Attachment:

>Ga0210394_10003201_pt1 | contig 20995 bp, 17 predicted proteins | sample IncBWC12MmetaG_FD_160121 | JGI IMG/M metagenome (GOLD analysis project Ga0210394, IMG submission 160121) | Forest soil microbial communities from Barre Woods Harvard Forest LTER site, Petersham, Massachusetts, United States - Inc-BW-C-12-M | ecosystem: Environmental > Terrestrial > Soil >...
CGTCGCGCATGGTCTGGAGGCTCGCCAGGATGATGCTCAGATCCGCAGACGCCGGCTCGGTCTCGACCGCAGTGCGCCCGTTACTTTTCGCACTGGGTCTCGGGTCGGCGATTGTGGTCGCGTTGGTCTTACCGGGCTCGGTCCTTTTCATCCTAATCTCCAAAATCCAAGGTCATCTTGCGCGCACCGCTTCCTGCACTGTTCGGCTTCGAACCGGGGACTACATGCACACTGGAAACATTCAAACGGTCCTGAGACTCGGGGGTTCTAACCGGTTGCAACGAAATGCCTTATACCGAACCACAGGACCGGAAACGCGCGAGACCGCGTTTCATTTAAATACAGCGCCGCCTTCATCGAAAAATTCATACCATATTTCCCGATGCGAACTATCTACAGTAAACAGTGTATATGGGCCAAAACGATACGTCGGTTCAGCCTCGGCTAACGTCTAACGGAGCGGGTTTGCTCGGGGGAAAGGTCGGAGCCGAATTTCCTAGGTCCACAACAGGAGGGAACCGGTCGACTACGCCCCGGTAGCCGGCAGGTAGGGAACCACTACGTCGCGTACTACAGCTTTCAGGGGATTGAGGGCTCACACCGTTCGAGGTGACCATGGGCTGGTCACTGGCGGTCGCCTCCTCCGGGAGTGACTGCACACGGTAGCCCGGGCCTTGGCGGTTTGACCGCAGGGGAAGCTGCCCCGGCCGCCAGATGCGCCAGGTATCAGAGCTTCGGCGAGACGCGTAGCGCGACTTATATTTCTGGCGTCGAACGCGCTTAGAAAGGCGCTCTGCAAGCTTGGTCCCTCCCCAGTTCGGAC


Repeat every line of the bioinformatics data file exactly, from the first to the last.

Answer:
>Ga0210394_10003201_pt1 | contig 20995 bp, 17 predicted proteins | sample IncBWC12MmetaG_FD_160121 | JGI IMG/M metagenome (GOLD analysis project Ga0210394, IMG submission 160121) | Forest soil microbial communities from Barre Woods Harvard Forest LTER site, Petersham, Massachusetts, United States - Inc-BW-C-12-M | ecosystem: Environmental > Terrestrial > Soil >...
CGTCGCGCATGGTCTGGAGGCTCGCCAGGATGATGCTCAGATCCGCAGACGCCGGCTCGGTCTCGACCGCAGTGCGCCCGTTACTTTTCGCACTGGGTCTCGGGTCGGCGATTGTGGTCGCGTTGGTCTTACCGGGCTCGGTCCTTTTCATCCTAATCTCCAAAATCCAAGGTCATCTTGCGCGCACCGCTTCCTGCACTGTTCGGCTTCGAACCGGGGACTACATGCACACTGGAAACATTCAAACGGTCCTGAGACTCGGGGGTTCTAACCGGTTGCAACGAAATGCCTTATACCGAACCACAGGACCGGAAACGCGCGAGACCGCGTTTCATTTAAATACAGCGCCGCCTTCATCGAAAAATTCATACCATATTTCCCGATGCGAACTATCTACAGTAAACAGTGTATATGGGCCAAAACGATACGTCGGTTCAGCCTCGGCTAACGTCTAACGGAGCGGGTTTGCTCGGGGGAAAGGTCGGAGCCGAATTTCCTAGGTCCACAACAGGAGGGAACCGGTCGACTACGCCCCGGTAGCCGGCAGGTAGGGAACCACTACGTCGCGTACTACAGCTTTCAGGGGATTGAGGGCTCACACCGTTCGAGGTGACCATGGGCTGGTCACTGGCGGTCGCCTCCTCCGGGAGTGACTGCACACGGTAGCCCGGGCCTTGGCGGTTTGACCGCAGGGGAAGCTGCCCCGGCCGCCAGATGCGCCAGGTATCAGAGCTTCGGCGAGACGCGTAGCGCGACTTATATTTCTGGCGTCGAACGCGCTTAGAAAGGCGCTCTGCAAGCTTGGTCCCTCCCCAGTTCGGAC